Tag: tradition

April 25th: St. Mark and the “bocolo”

In Venice on April 25th the feast is one and only one: the feast of St. Mark the Evangelist, patron saint of the city.

Venice place names: Campi, Campielli, Corti

In Venice there are no streets but calli (with a few exceptions, as we learned here), and it’s just the same for the squares: if you hear about “square”, you can’t help to refer to St. Mark’s Square, the one and only square in Venice.
All the other areas of the road network that in the rest of the world are called squares, in Venice are called Campi (Fields).
On ancient times the campi, as the term suggests, were covered with grass and used for cultivation, with orchards and fruit trees, and sheeps or horses could be found grazing there.
Only recently the campi have been paved, but there is still a testimony of what the fields should look like on the days of the Serenissima: to see it just visit the Campo di San Pietro di Castello, with its meadows and trees.

 

San Pietro di Castello

 

The social meaning of the campo has always been very strong, since Venice is a polycentric city, built on numerous islands that lived a life of their own.
The open space surrounded by houses was a meeting place for the inhabitants, a place where there was a market and overlooked the craft shops.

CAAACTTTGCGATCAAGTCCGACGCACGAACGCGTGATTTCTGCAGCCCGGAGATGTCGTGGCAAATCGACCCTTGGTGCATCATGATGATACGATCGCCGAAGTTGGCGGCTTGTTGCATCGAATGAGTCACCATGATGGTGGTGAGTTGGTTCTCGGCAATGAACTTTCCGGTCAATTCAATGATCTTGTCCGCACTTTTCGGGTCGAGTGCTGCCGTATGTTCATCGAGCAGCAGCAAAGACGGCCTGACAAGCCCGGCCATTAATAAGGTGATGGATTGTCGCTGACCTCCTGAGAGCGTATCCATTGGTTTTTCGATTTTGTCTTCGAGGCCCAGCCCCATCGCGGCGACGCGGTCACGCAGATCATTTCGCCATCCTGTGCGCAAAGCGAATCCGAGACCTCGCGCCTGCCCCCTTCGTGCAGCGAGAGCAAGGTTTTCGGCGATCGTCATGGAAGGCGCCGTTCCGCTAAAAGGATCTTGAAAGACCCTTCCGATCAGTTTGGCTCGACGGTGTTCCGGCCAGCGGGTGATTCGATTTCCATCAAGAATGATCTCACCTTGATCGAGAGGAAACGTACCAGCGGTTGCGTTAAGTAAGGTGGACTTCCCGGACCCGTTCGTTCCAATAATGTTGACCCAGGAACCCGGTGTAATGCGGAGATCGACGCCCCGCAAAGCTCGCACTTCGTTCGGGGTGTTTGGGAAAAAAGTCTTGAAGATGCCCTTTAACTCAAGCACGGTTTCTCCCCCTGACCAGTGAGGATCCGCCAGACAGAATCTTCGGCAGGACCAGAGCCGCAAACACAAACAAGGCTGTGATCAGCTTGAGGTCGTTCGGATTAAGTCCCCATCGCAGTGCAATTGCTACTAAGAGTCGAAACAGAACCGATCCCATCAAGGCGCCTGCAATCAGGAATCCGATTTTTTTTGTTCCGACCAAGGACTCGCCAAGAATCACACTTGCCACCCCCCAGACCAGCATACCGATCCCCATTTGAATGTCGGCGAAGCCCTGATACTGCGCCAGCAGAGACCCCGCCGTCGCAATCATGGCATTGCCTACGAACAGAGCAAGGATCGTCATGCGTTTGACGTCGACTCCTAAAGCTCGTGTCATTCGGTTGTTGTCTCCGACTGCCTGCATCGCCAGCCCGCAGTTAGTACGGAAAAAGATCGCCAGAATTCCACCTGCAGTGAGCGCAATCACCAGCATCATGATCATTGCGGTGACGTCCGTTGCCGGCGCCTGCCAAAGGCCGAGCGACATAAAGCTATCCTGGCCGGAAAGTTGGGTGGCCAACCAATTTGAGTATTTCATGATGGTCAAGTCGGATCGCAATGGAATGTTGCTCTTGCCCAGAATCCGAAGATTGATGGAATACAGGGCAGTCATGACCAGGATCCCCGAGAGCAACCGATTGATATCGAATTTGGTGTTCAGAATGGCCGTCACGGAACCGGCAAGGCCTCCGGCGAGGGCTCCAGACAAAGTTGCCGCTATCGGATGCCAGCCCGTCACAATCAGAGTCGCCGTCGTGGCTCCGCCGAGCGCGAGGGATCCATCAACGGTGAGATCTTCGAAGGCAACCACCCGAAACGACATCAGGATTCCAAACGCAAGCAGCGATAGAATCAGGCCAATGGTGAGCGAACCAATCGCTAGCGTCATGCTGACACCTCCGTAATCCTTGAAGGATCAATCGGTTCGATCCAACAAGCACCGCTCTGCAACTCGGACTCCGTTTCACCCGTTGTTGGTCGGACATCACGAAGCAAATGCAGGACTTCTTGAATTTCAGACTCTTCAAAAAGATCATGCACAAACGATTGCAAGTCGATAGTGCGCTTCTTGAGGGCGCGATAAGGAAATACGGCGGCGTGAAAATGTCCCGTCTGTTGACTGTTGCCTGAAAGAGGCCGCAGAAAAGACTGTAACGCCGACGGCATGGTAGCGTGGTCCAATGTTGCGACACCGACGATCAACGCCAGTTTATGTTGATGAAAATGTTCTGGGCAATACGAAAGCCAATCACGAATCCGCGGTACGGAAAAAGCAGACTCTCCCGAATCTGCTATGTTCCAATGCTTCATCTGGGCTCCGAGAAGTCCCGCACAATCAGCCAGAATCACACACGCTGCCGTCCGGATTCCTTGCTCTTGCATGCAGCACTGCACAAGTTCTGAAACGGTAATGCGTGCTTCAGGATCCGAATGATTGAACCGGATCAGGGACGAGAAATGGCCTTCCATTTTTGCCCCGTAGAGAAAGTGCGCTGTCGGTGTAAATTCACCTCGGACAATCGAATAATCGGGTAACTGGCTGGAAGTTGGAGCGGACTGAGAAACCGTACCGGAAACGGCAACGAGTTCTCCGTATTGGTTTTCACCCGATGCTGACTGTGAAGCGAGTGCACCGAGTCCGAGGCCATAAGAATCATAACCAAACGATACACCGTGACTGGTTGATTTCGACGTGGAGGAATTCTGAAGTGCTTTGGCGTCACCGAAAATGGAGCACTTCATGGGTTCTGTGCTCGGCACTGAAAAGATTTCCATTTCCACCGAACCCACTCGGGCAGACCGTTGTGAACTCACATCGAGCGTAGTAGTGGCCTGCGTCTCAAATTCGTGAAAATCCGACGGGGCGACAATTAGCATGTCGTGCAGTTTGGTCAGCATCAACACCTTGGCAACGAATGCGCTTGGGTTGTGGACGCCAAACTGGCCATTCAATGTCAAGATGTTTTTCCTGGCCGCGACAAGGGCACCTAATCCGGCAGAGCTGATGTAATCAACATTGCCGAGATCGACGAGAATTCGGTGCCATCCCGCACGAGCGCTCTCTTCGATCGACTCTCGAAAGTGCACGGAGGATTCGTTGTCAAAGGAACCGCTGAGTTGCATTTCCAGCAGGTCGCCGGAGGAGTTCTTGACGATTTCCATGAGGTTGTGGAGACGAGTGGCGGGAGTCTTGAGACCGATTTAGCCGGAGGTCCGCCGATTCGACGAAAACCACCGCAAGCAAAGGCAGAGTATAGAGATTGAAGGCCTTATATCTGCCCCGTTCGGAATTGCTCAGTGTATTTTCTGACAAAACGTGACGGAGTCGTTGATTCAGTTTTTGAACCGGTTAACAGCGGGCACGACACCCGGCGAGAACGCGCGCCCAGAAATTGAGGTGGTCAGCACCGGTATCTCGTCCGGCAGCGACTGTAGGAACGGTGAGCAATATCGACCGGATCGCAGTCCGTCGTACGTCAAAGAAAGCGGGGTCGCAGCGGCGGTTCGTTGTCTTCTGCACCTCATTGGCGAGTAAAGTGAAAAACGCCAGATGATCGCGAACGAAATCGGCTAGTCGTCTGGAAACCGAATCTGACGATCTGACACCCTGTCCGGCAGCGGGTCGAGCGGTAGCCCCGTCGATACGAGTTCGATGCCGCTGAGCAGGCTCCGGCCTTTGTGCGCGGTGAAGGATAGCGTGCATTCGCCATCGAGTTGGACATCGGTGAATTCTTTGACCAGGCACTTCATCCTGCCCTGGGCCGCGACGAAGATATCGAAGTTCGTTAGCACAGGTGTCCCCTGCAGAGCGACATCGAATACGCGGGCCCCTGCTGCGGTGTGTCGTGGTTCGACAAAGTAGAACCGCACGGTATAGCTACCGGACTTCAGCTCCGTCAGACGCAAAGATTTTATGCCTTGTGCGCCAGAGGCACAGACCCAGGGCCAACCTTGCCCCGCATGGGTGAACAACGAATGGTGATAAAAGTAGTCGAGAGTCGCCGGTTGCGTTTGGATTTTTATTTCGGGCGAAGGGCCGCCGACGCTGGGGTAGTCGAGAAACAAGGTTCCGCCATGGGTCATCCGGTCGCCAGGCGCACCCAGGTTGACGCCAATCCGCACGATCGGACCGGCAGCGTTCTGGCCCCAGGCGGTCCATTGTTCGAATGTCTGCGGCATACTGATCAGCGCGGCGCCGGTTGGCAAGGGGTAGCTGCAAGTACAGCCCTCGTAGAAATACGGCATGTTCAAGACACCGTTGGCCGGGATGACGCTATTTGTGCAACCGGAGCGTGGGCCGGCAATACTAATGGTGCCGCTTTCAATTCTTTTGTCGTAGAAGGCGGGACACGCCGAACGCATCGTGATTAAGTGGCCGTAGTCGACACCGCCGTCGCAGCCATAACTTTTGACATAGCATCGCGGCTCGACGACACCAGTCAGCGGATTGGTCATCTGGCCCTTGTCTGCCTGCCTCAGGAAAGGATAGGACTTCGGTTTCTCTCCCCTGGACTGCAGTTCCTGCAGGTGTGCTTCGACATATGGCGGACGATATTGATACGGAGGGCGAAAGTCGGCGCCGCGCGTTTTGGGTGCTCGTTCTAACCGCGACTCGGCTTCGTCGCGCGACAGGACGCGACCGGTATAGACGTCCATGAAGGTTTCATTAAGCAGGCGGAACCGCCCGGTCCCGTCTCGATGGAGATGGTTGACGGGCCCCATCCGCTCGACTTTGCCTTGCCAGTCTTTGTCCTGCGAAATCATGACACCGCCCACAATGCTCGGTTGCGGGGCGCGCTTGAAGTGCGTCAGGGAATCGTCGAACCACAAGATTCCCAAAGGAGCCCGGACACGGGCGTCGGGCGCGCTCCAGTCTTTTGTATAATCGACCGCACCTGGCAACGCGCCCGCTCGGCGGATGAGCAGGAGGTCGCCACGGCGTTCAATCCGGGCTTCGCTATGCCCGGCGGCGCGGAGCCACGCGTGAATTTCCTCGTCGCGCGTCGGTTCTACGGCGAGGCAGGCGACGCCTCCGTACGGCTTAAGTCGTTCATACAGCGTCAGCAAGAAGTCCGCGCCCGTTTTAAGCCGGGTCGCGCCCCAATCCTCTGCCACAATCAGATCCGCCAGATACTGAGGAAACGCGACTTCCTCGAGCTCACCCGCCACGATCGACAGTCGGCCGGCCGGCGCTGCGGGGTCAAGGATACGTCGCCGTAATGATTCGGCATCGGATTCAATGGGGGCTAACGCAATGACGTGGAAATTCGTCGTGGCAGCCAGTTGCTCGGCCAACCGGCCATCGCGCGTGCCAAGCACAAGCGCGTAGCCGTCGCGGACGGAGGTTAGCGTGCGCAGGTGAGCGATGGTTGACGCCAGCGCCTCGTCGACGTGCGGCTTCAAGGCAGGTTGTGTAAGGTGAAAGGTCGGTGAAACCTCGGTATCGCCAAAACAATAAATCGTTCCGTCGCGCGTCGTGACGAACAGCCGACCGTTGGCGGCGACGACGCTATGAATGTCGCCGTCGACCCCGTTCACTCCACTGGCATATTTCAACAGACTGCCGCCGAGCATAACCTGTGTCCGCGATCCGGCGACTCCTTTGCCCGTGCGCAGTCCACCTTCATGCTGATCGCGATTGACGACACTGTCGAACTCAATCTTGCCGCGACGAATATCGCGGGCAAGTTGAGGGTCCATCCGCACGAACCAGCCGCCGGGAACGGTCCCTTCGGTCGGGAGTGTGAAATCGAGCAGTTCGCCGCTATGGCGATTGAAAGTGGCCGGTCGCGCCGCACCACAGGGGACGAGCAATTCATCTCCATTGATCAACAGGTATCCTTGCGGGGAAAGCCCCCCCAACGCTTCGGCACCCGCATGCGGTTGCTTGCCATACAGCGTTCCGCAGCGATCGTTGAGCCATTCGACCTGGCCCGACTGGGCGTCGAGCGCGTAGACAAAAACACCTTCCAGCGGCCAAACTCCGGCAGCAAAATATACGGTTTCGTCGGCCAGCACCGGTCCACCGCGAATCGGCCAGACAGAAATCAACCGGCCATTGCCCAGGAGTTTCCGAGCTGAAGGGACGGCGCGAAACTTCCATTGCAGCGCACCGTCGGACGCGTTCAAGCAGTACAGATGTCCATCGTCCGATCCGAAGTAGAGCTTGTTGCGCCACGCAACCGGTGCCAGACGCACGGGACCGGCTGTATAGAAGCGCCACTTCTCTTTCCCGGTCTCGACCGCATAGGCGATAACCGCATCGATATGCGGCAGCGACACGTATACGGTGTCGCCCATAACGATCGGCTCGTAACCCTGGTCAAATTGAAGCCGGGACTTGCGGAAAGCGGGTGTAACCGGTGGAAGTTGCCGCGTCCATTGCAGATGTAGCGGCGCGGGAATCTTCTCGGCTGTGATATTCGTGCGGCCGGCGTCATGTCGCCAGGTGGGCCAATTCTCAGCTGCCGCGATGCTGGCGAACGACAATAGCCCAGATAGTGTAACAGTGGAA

On the campo there was always a church, with an adjoining cemetery; the function of the campo as a burial place is still indicated in some cases with the presence of an elevated area more than a meter above normal traffic (Napoleon then banned the practice of burial in the campi, moving the cemetery to the current island of San Michele).

 

Campo San Trovato and the former cemetery

 

In the larger campi there were also processions and religious events, as well as tournaments and public speeches.

Even in much more recent times, the campo has been (and still is, even if the depopulation of Venice dramatically has its strong impact) the meeting place of children who played mainly football or other games, such as jumping the rope or going on skates.

 

Campo dei Gesuiti with children playing football

 

The well was another inevitable figure in every campo, and it was the only source of water for the city, before the construction of the aqueduct.